I have gallstones and have to get my gallbladder removed. What will the removal of the gallbladder do to my body? How long will recovery take? How were these stones formed and how could I have avoided them? I am in excellent health and up until the first gallstone attack, I was exercising three times a week. How long should I wait after the surgery before I resume exercising?
Gallstones are a very common problem in the U.S. Studies have shown that 10-17 percent of adults over the age of 40 have stones. Since obesity tends to increase the chance of developing gallstones (as do pregnancy and rapid weight loss) and the U.S. population is getting heavier by the year, we will probably be seeing a lot more gallstones in the future.
Most of them are made up of cholesterol, but it is not known what causes them to form. Having a high cholesterol level in the blood does not lead to gallstones, nor does a low cholesterol level protect one from them. The stones are probably caused by local factors in the bile or the gallbladder, which cause the cholesterol to form crystals. There are no special diets that need to be followed if you have gallbladder disease, and none that are known to prevent its development. Reducing the fat in your diet used to be advised for everyone with gallbladder disease, but is no longer thought to be useful, although it is always a good idea for other reasons to eat less fat than the typical American does.
Many people have gallstones with no symptoms, or only vague symptoms which can be from many other causes. The classical symptom of gallstones, called biliary colic, consists of pain in the upper, middle or right abdomen, coming on suddenly and often spreading up into the right side of the chest to the shoulder. It may last for three to four hours, is steady, and there is often nausea and vomiting. The pain can be very severe, but many people have mild attacks.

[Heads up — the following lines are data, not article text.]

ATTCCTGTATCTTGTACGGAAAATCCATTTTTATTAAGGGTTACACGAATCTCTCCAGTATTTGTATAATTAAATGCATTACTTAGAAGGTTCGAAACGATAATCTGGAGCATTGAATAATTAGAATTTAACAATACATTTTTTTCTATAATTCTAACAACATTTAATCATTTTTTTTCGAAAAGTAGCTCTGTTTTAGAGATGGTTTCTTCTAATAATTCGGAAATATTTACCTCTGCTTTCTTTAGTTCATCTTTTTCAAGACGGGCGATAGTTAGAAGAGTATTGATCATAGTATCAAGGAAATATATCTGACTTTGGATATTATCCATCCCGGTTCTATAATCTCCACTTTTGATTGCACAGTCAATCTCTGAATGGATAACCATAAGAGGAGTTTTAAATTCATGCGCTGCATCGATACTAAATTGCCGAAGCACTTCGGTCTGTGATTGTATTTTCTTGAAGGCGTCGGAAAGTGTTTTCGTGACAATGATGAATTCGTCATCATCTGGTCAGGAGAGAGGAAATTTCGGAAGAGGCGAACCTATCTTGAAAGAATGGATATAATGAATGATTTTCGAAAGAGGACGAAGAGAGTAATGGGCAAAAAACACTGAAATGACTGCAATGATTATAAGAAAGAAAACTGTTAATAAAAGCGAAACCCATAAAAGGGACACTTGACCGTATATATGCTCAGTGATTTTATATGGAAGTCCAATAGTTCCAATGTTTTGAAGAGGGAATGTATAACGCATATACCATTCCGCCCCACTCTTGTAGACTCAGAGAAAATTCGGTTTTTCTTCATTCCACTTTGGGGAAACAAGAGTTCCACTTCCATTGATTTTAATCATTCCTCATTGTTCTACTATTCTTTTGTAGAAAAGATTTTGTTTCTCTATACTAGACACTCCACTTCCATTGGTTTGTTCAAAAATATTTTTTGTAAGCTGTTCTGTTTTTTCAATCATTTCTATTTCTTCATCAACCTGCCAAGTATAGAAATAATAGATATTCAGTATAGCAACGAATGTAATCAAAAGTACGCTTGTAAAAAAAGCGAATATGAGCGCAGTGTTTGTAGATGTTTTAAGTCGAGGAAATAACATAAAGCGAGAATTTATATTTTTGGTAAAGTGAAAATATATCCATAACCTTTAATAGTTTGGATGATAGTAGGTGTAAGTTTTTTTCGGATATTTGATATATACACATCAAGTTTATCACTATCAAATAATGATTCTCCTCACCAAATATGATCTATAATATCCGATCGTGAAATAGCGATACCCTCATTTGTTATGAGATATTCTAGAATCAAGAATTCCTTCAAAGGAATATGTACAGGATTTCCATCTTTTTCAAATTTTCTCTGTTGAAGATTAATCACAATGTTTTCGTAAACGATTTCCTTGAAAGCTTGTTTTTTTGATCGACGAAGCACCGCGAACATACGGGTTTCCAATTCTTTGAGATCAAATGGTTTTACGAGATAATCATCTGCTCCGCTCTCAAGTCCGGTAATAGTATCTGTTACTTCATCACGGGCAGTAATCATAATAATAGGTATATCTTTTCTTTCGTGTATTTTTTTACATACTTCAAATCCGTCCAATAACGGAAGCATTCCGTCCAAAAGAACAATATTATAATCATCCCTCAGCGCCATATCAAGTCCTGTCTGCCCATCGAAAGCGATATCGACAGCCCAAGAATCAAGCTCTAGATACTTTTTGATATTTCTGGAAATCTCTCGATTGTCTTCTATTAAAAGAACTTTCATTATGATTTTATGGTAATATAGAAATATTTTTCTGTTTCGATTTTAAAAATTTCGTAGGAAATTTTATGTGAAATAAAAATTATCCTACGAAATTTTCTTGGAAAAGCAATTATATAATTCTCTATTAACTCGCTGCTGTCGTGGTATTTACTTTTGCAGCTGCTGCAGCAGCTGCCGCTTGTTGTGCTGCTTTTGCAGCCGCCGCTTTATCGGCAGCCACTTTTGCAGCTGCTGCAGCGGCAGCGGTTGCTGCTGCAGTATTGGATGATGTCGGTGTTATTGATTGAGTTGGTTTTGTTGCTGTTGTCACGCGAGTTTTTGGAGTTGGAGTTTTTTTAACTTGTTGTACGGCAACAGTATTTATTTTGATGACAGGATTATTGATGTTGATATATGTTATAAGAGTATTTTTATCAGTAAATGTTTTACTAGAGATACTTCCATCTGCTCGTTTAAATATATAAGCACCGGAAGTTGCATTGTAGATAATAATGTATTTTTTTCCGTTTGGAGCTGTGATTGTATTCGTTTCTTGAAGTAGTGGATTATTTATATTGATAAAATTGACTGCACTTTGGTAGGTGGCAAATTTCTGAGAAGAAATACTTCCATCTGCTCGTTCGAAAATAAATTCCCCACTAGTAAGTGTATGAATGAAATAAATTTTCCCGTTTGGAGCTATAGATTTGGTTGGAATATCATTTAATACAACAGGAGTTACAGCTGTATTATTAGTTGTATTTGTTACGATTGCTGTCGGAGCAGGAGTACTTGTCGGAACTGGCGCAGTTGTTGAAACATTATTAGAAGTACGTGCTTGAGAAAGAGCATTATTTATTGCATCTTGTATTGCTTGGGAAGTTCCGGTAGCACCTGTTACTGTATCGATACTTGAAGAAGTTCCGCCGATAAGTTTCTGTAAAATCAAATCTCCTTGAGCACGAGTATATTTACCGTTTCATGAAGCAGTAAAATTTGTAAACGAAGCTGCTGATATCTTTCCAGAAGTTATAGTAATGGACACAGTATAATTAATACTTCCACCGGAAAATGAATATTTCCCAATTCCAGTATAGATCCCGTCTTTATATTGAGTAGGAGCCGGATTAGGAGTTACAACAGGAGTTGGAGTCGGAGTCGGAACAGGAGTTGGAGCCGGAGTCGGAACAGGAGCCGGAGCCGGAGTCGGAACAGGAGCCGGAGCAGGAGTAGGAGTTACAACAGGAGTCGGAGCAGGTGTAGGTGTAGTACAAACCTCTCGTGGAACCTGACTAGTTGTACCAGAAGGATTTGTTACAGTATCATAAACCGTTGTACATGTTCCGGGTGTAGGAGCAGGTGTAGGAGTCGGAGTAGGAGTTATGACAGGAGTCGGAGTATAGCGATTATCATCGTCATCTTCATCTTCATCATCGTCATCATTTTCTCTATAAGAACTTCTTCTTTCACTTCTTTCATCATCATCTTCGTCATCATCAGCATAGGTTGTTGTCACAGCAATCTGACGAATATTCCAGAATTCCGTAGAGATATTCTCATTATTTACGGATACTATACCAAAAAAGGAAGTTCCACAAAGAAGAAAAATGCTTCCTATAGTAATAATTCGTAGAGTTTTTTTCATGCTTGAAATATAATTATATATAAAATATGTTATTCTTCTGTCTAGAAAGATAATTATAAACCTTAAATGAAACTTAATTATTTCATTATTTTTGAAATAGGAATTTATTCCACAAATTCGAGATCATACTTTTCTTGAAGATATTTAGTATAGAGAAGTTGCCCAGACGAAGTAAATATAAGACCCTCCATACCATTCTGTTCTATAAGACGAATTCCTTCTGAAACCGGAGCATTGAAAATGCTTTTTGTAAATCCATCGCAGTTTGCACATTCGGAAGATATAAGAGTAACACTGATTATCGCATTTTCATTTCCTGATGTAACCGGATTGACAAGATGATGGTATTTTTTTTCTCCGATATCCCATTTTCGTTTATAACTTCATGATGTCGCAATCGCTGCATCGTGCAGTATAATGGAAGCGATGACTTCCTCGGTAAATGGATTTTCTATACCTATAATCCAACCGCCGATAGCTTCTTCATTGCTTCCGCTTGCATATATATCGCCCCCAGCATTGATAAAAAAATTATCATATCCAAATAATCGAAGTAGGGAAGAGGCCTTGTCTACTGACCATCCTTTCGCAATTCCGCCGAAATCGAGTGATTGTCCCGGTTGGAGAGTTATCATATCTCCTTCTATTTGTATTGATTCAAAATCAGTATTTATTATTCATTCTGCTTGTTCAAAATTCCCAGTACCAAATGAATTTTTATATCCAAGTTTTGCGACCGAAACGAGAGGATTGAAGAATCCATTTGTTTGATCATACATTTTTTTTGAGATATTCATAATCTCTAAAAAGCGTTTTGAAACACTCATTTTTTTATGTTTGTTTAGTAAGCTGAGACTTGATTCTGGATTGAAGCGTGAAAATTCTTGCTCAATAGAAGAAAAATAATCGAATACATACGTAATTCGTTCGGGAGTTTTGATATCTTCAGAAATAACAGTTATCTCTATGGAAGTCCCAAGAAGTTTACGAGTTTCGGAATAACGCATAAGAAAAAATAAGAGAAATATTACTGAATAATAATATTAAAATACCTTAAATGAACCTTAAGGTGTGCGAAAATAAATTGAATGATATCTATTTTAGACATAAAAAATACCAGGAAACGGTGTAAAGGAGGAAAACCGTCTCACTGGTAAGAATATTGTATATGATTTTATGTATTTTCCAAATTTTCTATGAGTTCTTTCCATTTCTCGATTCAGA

Belching, bloating, fatty food intolerance and acidic pain in the upper abdomen have often been attributed to gallbladder disease, but many studies have shown these symptoms to be just as common in people who do not have gallstones as in people who do. People with these symptoms, who have their gallbladders removed, often get the symptoms back afterwards. Therefore many experts recommend removal of the gallbladder and stones only when an attack of biliary colic has clearly occurred, or if a complication such as infection in the gallbladder is present. Diabetics in particular are more prone to severe complications. A study of many people with gallstones who did not have surgery immediately and were followed for at least ten years showed no deaths due to gallbladder disease, although some of them eventually had to have their gallbladders removed.
The modern technique of laparoscopic cholecystectomy, removal of the gallbladder and stones through small incisions, is quite safe if done by an experienced surgeon. Removing the gallbladder does not effect one’s future health. It seems to be one of those organs we can do perfectly well without. The laparoscopic surgery causes less post-operative pain, much smaller scars, and less time in the hospital. I think you should be able to resume moderate exercise quite quickly, and your full exercise schedule within a couple of weeks, but check with your surgeon and follow his recommendation about this.